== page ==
As everyone may recall, I've got a nasty habit of romanticizing trips to the US where I get to steal moments with my favorite people. My red-eye back to the UK yesterday was no exception, and I left all grumpy because I felt like my life was somehow happening in my absence, and that I was missing it by being abroad. (I'm starting to think that this is precisely because I jet out of the UK as soon as every term ends, and that I'm not giving it a chance to feel like home in any meaningful way, but I'm trying to decide whether I buy this theory and the jury's still out on that.) Anyway, I think it's particularly acute because I'm teaching in Oxford in June and July, then doing fieldwork in the Philippines in August and September, and it turns out that multi-city flights from London to Manila to Fargo, Wichita, Boston, or New York and back to London again are all about as expensive as you might expect. (To give you a rough idea, the tickets cost about what I'm worth, except tripled.) And my parents are thinking about spending this Christmas in the UK, which puts my return tentatively at the end of 2009. (I'll definitely fly back before then, but when you're in a bad mood, this sort of runs away from you.)
Anyway, I was shuffling off to buy coat hangers after my much-deserved nap this afternoon and thinking about becoming a part-time flight attendant for the free miles, and all of a sudden, I saw a friend of mine up ahead who pointed and beelined for me. He was the first person I'd seen since I got back. And we didn't stop and talk because he was on the phone, but we did a quick man-hug on Folly Bridge and I realized that my mood was markedly better after that. So I not only bought coat hangers, but also picked up a guide to the Philippines, because I was no longer too fragile to do that.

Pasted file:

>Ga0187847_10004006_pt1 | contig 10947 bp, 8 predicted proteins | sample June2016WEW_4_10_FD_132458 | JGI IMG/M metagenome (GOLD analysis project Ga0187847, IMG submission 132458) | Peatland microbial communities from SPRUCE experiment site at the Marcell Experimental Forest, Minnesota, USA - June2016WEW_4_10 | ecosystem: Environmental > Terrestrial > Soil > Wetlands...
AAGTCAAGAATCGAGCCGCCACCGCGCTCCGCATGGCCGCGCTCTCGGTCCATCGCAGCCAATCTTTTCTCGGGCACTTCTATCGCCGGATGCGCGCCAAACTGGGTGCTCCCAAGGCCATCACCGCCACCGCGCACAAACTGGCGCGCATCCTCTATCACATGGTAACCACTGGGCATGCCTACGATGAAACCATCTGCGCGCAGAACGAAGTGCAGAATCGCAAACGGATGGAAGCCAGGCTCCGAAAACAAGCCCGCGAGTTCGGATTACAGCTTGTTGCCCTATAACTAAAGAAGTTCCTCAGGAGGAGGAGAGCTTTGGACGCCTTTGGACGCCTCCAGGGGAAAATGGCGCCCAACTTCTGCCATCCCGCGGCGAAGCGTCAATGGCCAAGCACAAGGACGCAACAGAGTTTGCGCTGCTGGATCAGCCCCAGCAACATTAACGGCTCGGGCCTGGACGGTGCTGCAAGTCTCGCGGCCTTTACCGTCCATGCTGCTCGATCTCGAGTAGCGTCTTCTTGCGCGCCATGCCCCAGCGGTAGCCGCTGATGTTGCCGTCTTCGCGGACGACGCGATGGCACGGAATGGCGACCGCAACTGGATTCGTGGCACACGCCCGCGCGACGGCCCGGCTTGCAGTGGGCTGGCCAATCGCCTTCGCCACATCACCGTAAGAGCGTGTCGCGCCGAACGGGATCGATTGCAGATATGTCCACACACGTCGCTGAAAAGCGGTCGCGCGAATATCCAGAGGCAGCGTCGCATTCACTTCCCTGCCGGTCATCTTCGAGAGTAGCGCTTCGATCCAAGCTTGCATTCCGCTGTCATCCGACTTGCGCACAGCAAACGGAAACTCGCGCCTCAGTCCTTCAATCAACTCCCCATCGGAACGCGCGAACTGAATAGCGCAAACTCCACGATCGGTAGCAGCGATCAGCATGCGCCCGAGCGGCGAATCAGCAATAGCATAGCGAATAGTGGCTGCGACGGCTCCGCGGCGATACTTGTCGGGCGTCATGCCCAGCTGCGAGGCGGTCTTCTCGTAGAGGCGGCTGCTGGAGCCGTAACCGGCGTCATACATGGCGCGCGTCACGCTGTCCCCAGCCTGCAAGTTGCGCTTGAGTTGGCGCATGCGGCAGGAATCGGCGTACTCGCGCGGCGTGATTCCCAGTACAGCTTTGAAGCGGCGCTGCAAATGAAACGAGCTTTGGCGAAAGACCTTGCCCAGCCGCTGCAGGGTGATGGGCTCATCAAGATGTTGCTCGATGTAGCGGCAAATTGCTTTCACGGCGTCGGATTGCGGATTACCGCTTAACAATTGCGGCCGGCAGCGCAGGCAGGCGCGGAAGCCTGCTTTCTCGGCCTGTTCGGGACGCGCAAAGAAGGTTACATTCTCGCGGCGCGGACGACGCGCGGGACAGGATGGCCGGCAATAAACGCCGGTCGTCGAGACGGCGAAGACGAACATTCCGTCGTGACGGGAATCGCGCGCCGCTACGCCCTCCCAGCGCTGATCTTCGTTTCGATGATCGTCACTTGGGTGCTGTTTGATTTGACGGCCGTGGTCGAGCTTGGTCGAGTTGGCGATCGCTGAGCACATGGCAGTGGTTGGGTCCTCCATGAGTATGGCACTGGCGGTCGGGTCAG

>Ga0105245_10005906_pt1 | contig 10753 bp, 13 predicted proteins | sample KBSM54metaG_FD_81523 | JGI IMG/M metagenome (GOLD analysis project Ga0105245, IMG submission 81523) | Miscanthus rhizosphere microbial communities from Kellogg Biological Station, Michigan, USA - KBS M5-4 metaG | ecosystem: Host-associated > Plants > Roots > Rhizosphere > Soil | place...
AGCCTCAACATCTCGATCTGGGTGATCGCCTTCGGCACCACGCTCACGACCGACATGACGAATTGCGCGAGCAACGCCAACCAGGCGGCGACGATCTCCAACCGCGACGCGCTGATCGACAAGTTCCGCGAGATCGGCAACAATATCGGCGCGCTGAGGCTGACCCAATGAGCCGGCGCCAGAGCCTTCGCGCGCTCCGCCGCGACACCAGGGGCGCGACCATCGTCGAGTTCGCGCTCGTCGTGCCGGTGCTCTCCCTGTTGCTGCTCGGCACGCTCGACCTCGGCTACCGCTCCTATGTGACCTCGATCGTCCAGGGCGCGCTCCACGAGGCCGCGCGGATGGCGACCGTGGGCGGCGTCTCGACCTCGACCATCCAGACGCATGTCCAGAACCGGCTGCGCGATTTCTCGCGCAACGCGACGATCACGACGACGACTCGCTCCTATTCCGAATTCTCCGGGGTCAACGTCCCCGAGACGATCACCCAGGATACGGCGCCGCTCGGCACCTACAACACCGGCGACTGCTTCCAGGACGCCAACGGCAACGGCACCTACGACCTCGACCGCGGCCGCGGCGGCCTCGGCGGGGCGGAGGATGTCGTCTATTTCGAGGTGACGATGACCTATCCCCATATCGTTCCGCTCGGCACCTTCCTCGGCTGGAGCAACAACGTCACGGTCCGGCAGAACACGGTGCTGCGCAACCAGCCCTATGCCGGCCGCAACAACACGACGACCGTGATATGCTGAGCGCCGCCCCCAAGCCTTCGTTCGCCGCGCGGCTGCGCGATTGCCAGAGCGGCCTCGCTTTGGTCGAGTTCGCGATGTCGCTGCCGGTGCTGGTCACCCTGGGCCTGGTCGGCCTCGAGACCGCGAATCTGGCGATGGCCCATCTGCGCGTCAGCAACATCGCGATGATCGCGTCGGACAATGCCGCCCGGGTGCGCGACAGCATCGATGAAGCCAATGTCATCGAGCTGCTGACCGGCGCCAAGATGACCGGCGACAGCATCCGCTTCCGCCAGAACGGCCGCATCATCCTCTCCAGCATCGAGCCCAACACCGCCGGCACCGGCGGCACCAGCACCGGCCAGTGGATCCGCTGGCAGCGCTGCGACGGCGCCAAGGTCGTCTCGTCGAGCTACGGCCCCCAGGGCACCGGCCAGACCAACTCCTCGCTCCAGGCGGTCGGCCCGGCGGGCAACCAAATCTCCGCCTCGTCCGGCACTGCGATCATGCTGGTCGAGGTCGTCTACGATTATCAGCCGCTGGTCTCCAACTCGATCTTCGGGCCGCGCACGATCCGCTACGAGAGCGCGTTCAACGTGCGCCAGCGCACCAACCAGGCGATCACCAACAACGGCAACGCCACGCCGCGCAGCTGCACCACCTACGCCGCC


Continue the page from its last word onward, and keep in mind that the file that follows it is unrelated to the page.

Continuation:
On my way back from Borders, I swung into the kitchen to microwave a plate of chicken and rice for dinner (because buying groceries for two days is a delicate art, and my usual MO of stir-frying vegetables in bulk doesn't make a whole lot of sense under those circumstances), and stumbled across a bunch of my friends making what appeared to be a pan of fishes, with heads, scales, and all. I caught up with everyone as my box of Sainsbury's rice bucked and exploded in the microwave, then went back to my room and got cracking on this review that I'm supposed to send out before I meet up with Emma. And I felt better yet.
And then, just as I was thinking of popping into bed, I heard pounding footsteps in the hallway and Erika burst into the room, and then my mood improved about tenfold. My end of the conversation wasn't really linear - James Joyce, whether it's irreparably neocolonialist to do poverty research in Southeast Asia, love, etc. - but that's exactly what I needed. (We still need to talk about my trip to Israel and the West Bank, but we decided that it's usually best to tackle things like sex, drugs, and rock and roll immediately and then get to war and peace at a later date.) And by the time I was showing off my turquoise tiger-striped top and making a cup of coffee as a nightcap, I was in a great mood.
The moral of the story is that I think I might be hormonally imbalanced.